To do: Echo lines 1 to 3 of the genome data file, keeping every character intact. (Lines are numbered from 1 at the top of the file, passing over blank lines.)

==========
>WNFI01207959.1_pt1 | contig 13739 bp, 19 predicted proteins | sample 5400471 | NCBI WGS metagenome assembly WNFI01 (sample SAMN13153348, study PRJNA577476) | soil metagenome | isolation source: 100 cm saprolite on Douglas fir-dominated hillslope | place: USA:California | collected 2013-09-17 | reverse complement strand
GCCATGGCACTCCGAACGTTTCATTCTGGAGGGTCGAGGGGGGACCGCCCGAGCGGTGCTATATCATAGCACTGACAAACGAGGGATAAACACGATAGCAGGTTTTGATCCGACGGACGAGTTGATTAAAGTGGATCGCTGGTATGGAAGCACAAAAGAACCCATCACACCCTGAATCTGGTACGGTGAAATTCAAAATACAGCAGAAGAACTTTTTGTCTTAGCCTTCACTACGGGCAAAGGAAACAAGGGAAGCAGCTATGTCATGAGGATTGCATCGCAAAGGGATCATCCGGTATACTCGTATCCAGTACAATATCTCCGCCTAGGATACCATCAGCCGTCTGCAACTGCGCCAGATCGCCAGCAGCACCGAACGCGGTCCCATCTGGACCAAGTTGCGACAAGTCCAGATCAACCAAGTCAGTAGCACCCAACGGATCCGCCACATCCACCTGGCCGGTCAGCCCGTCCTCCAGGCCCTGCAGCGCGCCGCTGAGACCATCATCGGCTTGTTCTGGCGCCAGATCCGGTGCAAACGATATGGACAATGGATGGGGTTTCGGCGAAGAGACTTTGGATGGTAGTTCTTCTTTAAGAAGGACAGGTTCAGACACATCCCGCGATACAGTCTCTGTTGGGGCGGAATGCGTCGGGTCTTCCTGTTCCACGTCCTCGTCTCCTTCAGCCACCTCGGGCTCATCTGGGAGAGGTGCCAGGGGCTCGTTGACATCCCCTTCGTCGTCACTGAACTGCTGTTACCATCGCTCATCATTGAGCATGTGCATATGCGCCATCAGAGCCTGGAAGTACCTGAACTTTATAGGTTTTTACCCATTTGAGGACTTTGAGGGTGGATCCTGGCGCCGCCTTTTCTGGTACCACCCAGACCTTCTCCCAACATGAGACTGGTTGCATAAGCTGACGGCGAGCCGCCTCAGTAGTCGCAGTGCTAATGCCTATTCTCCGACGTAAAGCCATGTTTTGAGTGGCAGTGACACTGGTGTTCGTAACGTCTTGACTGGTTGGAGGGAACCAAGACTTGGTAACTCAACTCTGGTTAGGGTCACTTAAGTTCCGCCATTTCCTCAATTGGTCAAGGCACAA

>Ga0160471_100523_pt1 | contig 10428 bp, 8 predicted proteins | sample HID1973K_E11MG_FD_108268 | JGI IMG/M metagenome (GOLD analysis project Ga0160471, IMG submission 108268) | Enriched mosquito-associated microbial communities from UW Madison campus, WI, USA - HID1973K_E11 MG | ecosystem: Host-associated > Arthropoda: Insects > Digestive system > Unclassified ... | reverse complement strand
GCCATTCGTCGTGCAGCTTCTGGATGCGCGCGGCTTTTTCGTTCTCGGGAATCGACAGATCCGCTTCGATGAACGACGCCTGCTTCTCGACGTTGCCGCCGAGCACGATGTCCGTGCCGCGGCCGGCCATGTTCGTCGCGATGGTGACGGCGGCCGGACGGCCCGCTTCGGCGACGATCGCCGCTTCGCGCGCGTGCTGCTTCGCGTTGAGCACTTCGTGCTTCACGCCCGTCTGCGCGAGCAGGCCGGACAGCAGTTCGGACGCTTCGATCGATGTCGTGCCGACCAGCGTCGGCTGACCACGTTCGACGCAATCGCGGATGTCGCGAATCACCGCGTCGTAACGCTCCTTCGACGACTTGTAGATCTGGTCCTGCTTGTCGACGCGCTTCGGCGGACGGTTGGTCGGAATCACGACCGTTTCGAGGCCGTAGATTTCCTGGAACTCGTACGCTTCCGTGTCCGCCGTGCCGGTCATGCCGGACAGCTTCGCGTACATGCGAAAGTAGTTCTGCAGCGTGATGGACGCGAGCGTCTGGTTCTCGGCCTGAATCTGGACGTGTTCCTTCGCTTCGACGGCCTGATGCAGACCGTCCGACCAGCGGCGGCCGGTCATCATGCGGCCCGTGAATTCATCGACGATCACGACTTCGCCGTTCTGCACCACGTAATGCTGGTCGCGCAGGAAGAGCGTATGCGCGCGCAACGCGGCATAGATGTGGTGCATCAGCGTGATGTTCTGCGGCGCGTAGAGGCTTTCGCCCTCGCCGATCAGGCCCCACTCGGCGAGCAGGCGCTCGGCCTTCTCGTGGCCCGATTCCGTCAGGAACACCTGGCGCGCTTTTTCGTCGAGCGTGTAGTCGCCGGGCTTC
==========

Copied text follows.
>WNFI01207959.1_pt1 | contig 13739 bp, 19 predicted proteins | sample 5400471 | NCBI WGS metagenome assembly WNFI01 (sample SAMN13153348, study PRJNA577476) | soil metagenome | isolation source: 100 cm saprolite on Douglas fir-dominated hillslope | place: USA:California | collected 2013-09-17 | reverse complement strand
GCCATGGCACTCCGAACGTTTCATTCTGGAGGGTCGAGGGGGGACCGCCCGAGCGGTGCTATATCATAGCACTGACAAACGAGGGATAAACACGATAGCAGGTTTTGATCCGACGGACGAGTTGATTAAAGTGGATCGCTGGTATGGAAGCACAAAAGAACCCATCACACCCTGAATCTGGTACGGTGAAATTCAAAATACAGCAGAAGAACTTTTTGTCTTAGCCTTCACTACGGGCAAAGGAAACAAGGGAAGCAGCTATGTCATGAGGATTGCATCGCAAAGGGATCATCCGGTATACTCGTATCCAGTACAATATCTCCGCCTAGGATACCATCAGCCGTCTGCAACTGCGCCAGATCGCCAGCAGCACCGAACGCGGTCCCATCTGGACCAAGTTGCGACAAGTCCAGATCAACCAAGTCAGTAGCACCCAACGGATCCGCCACATCCACCTGGCCGGTCAGCCCGTCCTCCAGGCCCTGCAGCGCGCCGCTGAGACCATCATCGGCTTGTTCTGGCGCCAGATCCGGTGCAAACGATATGGACAATGGATGGGGTTTCGGCGAAGAGACTTTGGATGGTAGTTCTTCTTTAAGAAGGACAGGTTCAGACACATCCCGCGATACAGTCTCTGTTGGGGCGGAATGCGTCGGGTCTTCCTGTTCCACGTCCTCGTCTCCTTCAGCCACCTCGGGCTCATCTGGGAGAGGTGCCAGGGGCTCGTTGACATCCCCTTCGTCGTCACTGAACTGCTGTTACCATCGCTCATCATTGAGCATGTGCATATGCGCCATCAGAGCCTGGAAGTACCTGAACTTTATAGGTTTTTACCCATTTGAGGACTTTGAGGGTGGATCCTGGCGCCGCCTTTTCTGGTACCACCCAGACCTTCTCCCAACATGAGACTGGTTGCATAAGCTGACGGCGAGCCGCCTCAGTAGTCGCAGTGCTAATGCCTATTCTCCGACGTAAAGCCATGTTTTGAGTGGCAGTGACACTGGTGTTCGTAACGTCTTGACTGGTTGGAGGGAACCAAGACTTGGTAACTCAACTCTGGTTAGGGTCACTTAAGTTCCGCCATTTCCTCAATTGGTCAAGGCACAA

>Ga0160471_100523_pt1 | contig 10428 bp, 8 predicted proteins | sample HID1973K_E11MG_FD_108268 | JGI IMG/M metagenome (GOLD analysis project Ga0160471, IMG submission 108268) | Enriched mosquito-associated microbial communities from UW Madison campus, WI, USA - HID1973K_E11 MG | ecosystem: Host-associated > Arthropoda: Insects > Digestive system > Unclassified ... | reverse complement strand